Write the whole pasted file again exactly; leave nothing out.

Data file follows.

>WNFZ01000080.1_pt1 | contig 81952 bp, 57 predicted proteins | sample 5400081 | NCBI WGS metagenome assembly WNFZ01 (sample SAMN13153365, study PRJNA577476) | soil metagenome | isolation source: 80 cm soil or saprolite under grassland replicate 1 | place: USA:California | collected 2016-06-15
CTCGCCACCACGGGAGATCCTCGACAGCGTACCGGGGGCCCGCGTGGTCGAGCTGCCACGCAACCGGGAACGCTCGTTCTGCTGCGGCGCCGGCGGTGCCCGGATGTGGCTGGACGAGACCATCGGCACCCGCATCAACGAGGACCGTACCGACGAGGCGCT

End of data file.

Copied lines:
>WNFZ01000080.1_pt1 | contig 81952 bp, 57 predicted proteins | sample 5400081 | NCBI WGS metagenome assembly WNFZ01 (sample SAMN13153365, study PRJNA577476) | soil metagenome | isolation source: 80 cm soil or saprolite under grassland replicate 1 | place: USA:California | collected 2016-06-15
CTCGCCACCACGGGAGATCCTCGACAGCGTACCGGGGGCCCGCGTGGTCGAGCTGCCACGCAACCGGGAACGCTCGTTCTGCTGCGGCGCCGGCGGTGCCCGGATGTGGCTGGACGAGACCATCGGCACCCGCATCAACGAGGACCGTACCGACGAGGCGCT